Bow/stern tie down rope

Is there a certain pound strength a bow/stern tie down rope needs to be? If not, is 550 pound (mil spec) paracord stupid to rely on? Those would be in addition to two heavy duty utility straps over a 12’ kayak on a saris rack.

No hard facts
from me, but imagine if your rack failed and your boats and rack were flapping in the breeze at 80mph.

How strong would that bow line need to be?

Into the valley of death rode Jsaults
This is going to be a long and argumentative thread.

Personally I use 5/16" braided polyester. Do not know the breaking strength, but most folks seem to believe that 1/4" is the minimum size. Restraining a loose kayak requires less working strength than a flying canoe would.



not stupid

– Last Updated: Jan-02-06 2:36 PM EST –

most folks use a slightly heavier line just because it's easier to work with. Nylon will shrink and stretch with water exposure.

It's probably more important that whatever line you use that you get proficient in tying and untying and that it can NEVER get lose and catch under the tire. And that goes for webbing straps.

I've heard of more than one light weight racer broken in half, roof/rack crushed from a caught bow line under the tire. My experience was tieing lumber on a roof rack and driving 3' with a loose strap in the lumber yard. It got under the rear tire and pulled the Yakima tower back 6" on the gutter. All at .5mph.

500 pounds is plenty strong, but…
your tie-downs probably aren’t nearly that strong.

What knots are you using? Even a good knot will cut the breaking strength of a rope by 40 to 50%. Age, UV exposure and abrasion all cut the strength further.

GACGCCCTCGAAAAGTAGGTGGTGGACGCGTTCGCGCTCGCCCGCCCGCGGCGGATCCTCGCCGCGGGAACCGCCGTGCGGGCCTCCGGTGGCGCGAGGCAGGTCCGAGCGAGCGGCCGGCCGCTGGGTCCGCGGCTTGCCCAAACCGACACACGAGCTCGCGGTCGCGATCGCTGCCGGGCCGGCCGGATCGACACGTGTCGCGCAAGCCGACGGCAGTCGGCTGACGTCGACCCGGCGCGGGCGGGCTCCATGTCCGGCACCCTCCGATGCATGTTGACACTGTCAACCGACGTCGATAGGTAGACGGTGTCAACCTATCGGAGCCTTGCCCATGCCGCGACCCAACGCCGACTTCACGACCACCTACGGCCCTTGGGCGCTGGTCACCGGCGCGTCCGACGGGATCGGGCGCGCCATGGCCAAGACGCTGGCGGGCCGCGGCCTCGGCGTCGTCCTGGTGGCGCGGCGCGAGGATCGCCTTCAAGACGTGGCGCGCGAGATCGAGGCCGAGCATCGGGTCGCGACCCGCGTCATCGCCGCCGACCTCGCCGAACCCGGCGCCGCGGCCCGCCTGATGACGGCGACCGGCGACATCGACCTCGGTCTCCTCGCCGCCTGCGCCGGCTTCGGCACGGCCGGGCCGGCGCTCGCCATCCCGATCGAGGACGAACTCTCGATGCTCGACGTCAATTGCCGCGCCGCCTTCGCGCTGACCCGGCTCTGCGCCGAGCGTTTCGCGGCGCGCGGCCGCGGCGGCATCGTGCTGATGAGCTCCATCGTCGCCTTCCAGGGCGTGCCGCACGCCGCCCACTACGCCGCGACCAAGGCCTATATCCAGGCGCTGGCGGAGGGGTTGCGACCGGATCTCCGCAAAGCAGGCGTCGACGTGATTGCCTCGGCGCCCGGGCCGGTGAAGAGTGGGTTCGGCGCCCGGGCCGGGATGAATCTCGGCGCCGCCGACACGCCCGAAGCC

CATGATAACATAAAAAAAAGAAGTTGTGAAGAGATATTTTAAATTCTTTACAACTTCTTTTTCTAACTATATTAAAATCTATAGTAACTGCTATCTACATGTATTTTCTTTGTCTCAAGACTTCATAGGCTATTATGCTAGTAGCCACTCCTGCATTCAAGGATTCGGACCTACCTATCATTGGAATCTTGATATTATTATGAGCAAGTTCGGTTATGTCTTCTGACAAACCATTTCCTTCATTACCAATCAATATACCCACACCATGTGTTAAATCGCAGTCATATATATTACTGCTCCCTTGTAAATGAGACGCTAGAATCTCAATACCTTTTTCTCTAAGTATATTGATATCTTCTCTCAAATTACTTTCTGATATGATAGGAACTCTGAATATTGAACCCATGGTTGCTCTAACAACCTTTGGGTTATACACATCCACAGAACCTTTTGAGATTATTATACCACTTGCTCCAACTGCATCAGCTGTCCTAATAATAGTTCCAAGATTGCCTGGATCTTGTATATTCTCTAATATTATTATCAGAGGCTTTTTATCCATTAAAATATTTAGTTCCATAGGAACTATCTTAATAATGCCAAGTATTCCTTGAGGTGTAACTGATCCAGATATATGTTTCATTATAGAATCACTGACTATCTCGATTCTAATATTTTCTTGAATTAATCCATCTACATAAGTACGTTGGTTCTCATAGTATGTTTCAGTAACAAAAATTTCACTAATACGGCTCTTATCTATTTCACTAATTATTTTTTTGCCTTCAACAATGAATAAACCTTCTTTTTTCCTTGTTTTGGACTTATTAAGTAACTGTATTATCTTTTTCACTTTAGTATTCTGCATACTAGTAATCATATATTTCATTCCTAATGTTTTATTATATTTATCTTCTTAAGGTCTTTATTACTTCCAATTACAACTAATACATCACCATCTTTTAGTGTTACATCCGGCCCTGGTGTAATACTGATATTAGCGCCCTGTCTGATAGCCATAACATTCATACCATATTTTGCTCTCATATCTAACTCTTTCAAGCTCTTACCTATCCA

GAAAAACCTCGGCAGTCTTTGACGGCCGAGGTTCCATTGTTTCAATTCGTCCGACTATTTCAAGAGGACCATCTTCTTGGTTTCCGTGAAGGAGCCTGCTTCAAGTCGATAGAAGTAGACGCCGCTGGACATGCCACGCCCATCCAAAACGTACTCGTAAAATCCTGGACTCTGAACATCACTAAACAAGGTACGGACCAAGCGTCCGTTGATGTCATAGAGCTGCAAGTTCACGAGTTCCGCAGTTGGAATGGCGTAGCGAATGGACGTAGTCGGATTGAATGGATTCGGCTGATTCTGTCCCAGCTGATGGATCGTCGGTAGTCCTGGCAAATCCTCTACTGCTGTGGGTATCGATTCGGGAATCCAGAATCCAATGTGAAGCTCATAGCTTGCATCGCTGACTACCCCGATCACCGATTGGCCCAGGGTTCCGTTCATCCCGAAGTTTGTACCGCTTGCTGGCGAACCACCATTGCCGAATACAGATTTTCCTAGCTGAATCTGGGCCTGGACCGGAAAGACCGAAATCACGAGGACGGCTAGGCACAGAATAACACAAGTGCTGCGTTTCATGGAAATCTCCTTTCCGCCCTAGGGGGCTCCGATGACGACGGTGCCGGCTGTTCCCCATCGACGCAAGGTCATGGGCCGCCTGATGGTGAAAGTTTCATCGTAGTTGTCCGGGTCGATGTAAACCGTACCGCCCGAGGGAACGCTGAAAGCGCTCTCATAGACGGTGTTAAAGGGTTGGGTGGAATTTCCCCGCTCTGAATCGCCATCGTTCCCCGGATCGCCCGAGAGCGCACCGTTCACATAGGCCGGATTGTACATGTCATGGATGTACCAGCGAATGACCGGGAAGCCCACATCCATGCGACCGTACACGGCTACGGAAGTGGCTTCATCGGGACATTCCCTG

So, your down to maybe 200 pounds. Which is still probably pleanty strong.

Nylon has some properties that are less than desireable for rope. It is slippery, so many knots don’t hold well. It tends to get longer when wet, so if you tie dry, and hid a rain storm, it will loosen, or of you tie wet and it dries out, it tightens.

Also, as pointed out earlier, small diameter cord is more difficult to untie than larger rope.

Webbing Strap tiedown kits rock

– Last Updated: Jan-02-06 3:53 PM EST –

Easily worth the money.

* edit *
I'm on the road in 5 minutes easy. No knots to fuddle with, oh these arthritic fingers. Re-tightening is fast and easy. Never have to loop and through and pull and play.

I have used para cord
and it is a PIA to use. get some webstraps, with buckles, fast, easy, secure.

Dosen’t really matter
IMHO bow and stern lines are a bckup system and in all likelyhood will never actually come into play.

I’m such a rebel, I don’t use any

Ratchet ropes
My vote is one of confidence. If Thule sells them, you can be sure that their risk management people asked many questions before they started marketing them.

I have been using these for several years as bow/stern tie-downs on a 17’-10" touring kayak. I bought mine at Lowes, and replaced the open “S” hooks with small marine SS snaplinks. They are the same as Thules, but I didn’t like the open design of the OEM hooks.

I am comfortable with the strength (rated at 250# WORKING LOAD) and the convenience of easily loostening and re-tightening the rear rope when I have to access my car’s rear hatch.

I will replace the ropes this year (getting fuzzy) but other than that, the mechanism still works flawlessly.